> And what is the objection to a core?
> A core is just a snapshot of the runtime.
Yes, usually a very, very, large snapshot. And usually full of crap that is
not needed for the current project.
- very,very,very large is a relative term. Checking clisp cores I
have, I see that clisp generates cores of roughly 7M core, and cmucl
generates a 20M core. VW generates a 15M core.
In these days of 1/2G-1G RAM and 40G hard drives on what are
relatively small computers those are not big. And they can be made
As you say they are usually full of all sorts of crap that you don’t
need. Why? Because it’s often herd to find and load the individual
packages. So ST preloads them for you ( lisp is a bit more circumspect
about it ).
In Ruby there is already a system that can do that easily. It’s called
"require". With this you can start with a core that should be
relatively small ( the core and vm together would probably not
be any bigger than 2 times the size of the ruby interpreter ).
It is pretty handy when it takes you a half hour to start up ruby
and get it to the point where you were last time.
Wow. What are you doing that it takes you a half hour to start up ruby?
People ask me to write code for them that does things that take a long
time ( hours, days, weeks, months years ) for them to do.
( After all it hardly makes sense for them to ask me to write code
that does things slower than they would. )
Even with a computer these things often take time. For exmple I
recently wrote code that takes a network mounted file system, reads
all the files in the system, starts with a base HTML index file
generates a list of all hrefs and src in the HTML file and all linked
hrefs ( ie a spider ). It compared the two and put in links ( at the
appropriate spot ) to the unreferenced files. It took several hours to
run. Further when I was debugging the last few little bits, it took
about an hour and a half before it would hit the bugs. Lisp’s core
saved me there.
I know that I would not want to write this program in a language that
did not have a core.
BTW I did not say it takes half an hour to start Ruby. I said it can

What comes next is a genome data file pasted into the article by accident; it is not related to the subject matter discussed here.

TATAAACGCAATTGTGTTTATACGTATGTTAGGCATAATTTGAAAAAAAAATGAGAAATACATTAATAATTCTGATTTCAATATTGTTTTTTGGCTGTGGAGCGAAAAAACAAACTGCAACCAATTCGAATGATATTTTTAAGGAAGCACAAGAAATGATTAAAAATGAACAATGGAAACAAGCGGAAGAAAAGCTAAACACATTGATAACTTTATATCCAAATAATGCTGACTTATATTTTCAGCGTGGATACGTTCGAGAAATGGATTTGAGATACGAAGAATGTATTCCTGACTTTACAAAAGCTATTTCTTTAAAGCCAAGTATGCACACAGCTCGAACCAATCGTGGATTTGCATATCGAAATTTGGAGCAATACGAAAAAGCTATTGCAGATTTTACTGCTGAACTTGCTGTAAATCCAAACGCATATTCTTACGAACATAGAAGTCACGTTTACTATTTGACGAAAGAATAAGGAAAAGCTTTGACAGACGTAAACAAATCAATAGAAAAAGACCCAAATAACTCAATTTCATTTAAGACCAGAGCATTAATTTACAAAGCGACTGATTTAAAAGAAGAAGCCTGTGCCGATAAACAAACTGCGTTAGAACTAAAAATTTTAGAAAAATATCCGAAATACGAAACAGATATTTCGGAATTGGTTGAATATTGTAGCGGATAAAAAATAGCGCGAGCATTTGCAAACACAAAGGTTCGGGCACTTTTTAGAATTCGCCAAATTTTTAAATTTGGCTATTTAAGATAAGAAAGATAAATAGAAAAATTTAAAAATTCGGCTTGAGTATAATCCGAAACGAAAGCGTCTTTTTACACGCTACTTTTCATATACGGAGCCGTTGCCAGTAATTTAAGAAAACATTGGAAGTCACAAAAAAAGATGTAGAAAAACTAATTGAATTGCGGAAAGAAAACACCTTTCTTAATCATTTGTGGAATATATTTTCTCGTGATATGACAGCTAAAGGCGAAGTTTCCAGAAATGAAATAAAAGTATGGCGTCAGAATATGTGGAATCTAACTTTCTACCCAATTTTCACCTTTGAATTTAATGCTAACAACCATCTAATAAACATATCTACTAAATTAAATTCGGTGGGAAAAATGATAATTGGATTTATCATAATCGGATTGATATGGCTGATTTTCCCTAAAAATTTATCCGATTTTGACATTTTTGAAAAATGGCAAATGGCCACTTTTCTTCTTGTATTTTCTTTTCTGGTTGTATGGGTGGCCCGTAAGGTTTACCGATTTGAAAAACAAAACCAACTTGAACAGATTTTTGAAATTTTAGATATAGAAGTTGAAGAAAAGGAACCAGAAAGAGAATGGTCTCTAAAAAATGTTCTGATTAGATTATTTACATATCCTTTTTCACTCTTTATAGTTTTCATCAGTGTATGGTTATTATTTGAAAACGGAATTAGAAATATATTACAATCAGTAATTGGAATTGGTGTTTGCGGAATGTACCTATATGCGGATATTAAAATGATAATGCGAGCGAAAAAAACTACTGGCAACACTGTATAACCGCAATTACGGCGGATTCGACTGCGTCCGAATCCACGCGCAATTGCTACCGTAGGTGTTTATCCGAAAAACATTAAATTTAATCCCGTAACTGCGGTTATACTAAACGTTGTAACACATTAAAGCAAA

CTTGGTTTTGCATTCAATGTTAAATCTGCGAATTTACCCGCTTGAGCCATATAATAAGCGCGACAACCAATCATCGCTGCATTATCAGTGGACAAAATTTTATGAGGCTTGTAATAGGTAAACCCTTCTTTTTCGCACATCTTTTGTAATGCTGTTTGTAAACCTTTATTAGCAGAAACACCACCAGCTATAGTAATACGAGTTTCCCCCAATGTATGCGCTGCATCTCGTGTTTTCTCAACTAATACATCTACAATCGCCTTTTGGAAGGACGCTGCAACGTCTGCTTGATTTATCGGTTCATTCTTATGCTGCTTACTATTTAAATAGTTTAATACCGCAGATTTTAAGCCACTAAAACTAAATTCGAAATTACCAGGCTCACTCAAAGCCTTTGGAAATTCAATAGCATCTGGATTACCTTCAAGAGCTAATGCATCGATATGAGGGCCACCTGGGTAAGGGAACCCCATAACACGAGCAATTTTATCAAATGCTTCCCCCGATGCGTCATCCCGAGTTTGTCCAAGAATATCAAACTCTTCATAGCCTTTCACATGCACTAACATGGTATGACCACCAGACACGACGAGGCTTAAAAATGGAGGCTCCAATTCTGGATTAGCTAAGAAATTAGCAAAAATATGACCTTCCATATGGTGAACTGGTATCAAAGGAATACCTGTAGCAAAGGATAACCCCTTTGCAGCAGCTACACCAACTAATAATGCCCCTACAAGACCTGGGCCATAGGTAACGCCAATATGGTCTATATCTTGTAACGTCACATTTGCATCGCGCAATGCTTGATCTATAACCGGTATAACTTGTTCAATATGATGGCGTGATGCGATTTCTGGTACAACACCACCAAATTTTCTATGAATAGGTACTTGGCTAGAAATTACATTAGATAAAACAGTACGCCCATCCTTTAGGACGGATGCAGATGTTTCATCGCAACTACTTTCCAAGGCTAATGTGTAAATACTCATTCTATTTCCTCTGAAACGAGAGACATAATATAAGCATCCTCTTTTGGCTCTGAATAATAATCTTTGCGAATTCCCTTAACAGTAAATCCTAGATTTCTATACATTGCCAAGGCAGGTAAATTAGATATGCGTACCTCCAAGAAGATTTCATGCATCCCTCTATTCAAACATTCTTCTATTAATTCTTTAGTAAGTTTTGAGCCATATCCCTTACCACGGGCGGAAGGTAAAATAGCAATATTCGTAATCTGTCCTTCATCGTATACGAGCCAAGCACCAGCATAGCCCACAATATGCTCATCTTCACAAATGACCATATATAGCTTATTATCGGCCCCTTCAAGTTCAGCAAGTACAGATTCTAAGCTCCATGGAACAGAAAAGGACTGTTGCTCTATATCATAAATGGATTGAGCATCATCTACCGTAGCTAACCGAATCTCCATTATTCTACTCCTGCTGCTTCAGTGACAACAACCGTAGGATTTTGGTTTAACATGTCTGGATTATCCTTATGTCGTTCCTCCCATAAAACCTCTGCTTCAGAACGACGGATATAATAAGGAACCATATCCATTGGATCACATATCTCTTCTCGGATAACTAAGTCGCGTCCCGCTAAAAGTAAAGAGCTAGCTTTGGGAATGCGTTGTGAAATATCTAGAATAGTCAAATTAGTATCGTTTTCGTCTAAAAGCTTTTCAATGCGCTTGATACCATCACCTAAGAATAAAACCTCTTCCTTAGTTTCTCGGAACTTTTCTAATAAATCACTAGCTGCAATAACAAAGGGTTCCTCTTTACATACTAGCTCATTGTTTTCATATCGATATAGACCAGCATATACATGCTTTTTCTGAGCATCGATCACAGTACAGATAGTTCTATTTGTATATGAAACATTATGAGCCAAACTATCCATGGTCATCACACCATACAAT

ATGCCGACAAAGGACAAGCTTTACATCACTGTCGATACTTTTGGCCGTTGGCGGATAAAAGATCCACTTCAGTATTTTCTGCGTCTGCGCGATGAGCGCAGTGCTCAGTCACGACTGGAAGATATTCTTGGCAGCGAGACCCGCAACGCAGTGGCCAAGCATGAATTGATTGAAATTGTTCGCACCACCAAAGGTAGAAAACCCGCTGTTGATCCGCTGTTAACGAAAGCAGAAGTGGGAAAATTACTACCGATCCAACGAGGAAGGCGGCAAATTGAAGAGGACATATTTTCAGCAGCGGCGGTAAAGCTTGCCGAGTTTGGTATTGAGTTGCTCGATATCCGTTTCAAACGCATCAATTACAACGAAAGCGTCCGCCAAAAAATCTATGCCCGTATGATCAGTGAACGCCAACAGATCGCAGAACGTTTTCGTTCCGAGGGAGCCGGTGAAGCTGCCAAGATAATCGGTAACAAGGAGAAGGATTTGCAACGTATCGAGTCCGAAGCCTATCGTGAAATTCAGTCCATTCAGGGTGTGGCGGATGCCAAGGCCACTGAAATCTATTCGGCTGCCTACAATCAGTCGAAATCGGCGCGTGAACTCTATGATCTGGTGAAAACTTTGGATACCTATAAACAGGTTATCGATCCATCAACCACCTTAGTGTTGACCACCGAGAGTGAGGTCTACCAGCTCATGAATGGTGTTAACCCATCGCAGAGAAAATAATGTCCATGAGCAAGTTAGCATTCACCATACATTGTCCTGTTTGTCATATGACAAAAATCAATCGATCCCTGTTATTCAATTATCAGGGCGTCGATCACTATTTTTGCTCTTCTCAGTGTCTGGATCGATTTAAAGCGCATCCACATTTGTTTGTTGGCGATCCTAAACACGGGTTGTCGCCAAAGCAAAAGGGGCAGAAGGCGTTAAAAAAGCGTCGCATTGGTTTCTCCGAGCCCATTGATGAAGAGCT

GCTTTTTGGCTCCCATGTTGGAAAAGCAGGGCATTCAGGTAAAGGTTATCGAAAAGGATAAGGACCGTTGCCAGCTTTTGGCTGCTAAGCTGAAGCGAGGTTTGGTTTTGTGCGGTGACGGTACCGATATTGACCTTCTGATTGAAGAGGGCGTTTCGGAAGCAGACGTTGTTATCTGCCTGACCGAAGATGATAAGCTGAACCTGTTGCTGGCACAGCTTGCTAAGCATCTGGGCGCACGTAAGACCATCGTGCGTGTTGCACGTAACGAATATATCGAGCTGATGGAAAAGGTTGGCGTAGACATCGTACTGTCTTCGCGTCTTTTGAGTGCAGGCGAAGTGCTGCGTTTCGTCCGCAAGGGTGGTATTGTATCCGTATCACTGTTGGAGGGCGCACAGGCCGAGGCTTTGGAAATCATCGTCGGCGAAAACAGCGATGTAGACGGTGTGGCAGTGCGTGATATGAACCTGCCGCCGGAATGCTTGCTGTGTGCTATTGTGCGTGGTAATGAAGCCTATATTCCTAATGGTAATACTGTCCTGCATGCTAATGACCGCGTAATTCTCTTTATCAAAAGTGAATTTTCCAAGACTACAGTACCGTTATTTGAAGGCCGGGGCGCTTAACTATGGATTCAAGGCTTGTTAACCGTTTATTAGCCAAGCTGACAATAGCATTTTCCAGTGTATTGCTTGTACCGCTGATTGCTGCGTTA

take half an hour to start Ruby and get to the point where I left off.
( Or to the last bug I fixed. )
Since your not clear about this point it’s obvious that while you
may have used languages with cores, you never really understood how to
do things in them.
Don’t get me wrong. I love ST: browsing, debugging, refactoring, etc. But to
me the image was a big pain in the butt.
Why should it be a pain?
If you don’t want extra images, don’t keep them. Keep your original
image ( and back it up somewhere in case you do accidentally overwrite
it – better start Lisp/ST/Ruby in a script which takes your backup
and overwrites the original ). File your changes in and out and you
don’t have to deal with images ( except for the dialog boxes, such
as “You are leaving but have unsaved changes. Do you want to save?” ).
IT’s also obvious that you have never used an editor or environment
that runs your vm as an inferior process. In ST you program by
modifying your environment. In Lisp you program by working in your
editor and loading your file. Then seeing where it stops working
correctly modifying your file sending the new function ( assuming it
was a function you modified ) to the vm where you pick off where you
left off. You don’t have to do much work to keep all your code in a
file. That’s the natural state. ( Whereas in ST you have to make an
effeort to keep things in a file, ie FIleout or Parcel out. )
That’s already the way most people do Ruby. It wouldn’t change much
for the programmer, except to give him a command to save an image
and a commandline option to start with a different image than the
On Mon, 19 Aug 2002 05:18:44 GMT, Albert Wagner email@example.com wrote:
On Sunday 18 August 2002 05:44 pm, Thaddeus L. Olczyk wrote:
On Sun, 18 Aug 2002 15:39:31 -0500, “Shashank Date” ADATE@kc.rr.com